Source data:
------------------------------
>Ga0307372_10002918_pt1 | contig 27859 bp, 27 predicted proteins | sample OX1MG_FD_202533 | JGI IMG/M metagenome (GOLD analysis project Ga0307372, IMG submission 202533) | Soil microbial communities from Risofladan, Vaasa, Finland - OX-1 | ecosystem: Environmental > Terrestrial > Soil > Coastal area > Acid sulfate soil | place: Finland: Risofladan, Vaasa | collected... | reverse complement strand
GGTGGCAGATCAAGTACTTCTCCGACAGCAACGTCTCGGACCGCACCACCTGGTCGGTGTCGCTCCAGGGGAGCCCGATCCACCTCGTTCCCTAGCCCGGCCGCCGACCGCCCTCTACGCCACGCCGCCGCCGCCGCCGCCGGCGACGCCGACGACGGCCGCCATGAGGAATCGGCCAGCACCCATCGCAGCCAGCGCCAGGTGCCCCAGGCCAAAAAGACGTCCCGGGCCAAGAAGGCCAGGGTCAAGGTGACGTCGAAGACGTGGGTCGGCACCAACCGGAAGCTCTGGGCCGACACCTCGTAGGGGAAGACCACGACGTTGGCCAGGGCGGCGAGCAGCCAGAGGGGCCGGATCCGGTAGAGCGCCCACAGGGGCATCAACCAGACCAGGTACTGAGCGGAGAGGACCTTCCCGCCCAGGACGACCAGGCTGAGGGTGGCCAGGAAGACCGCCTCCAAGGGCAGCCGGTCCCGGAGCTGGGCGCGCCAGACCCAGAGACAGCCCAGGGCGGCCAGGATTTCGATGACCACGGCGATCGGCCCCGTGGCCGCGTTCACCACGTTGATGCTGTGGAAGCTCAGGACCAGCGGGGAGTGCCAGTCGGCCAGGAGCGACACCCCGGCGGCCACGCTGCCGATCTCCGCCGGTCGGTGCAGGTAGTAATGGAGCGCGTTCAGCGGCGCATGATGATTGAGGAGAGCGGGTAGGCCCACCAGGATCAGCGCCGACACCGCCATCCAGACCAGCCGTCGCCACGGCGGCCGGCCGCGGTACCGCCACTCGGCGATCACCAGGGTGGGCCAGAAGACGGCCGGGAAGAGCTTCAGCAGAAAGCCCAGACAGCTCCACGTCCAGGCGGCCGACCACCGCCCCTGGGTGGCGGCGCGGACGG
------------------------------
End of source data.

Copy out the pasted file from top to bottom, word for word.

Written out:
>Ga0307372_10002918_pt1 | contig 27859 bp, 27 predicted proteins | sample OX1MG_FD_202533 | JGI IMG/M metagenome (GOLD analysis project Ga0307372, IMG submission 202533) | Soil microbial communities from Risofladan, Vaasa, Finland - OX-1 | ecosystem: Environmental > Terrestrial > Soil > Coastal area > Acid sulfate soil | place: Finland: Risofladan, Vaasa | collected... | reverse complement strand
GGTGGCAGATCAAGTACTTCTCCGACAGCAACGTCTCGGACCGCACCACCTGGTCGGTGTCGCTCCAGGGGAGCCCGATCCACCTCGTTCCCTAGCCCGGCCGCCGACCGCCCTCTACGCCACGCCGCCGCCGCCGCCGCCGGCGACGCCGACGACGGCCGCCATGAGGAATCGGCCAGCACCCATCGCAGCCAGCGCCAGGTGCCCCAGGCCAAAAAGACGTCCCGGGCCAAGAAGGCCAGGGTCAAGGTGACGTCGAAGACGTGGGTCGGCACCAACCGGAAGCTCTGGGCCGACACCTCGTAGGGGAAGACCACGACGTTGGCCAGGGCGGCGAGCAGCCAGAGGGGCCGGATCCGGTAGAGCGCCCACAGGGGCATCAACCAGACCAGGTACTGAGCGGAGAGGACCTTCCCGCCCAGGACGACCAGGCTGAGGGTGGCCAGGAAGACCGCCTCCAAGGGCAGCCGGTCCCGGAGCTGGGCGCGCCAGACCCAGAGACAGCCCAGGGCGGCCAGGATTTCGATGACCACGGCGATCGGCCCCGTGGCCGCGTTCACCACGTTGATGCTGTGGAAGCTCAGGACCAGCGGGGAGTGCCAGTCGGCCAGGAGCGACACCCCGGCGGCCACGCTGCCGATCTCCGCCGGTCGGTGCAGGTAGTAATGGAGCGCGTTCAGCGGCGCATGATGATTGAGGAGAGCGGGTAGGCCCACCAGGATCAGCGCCGACACCGCCATCCAGACCAGCCGTCGCCACGGCGGCCGGCCGCGGTACCGCCACTCGGCGATCACCAGGGTGGGCCAGAAGACGGCCGGGAAGAGCTTCAGCAGAAAGCCCAGACAGCTCCACGTCCAGGCGGCCGACCACCGCCCCTGGGTGGCGGCGCGGACGG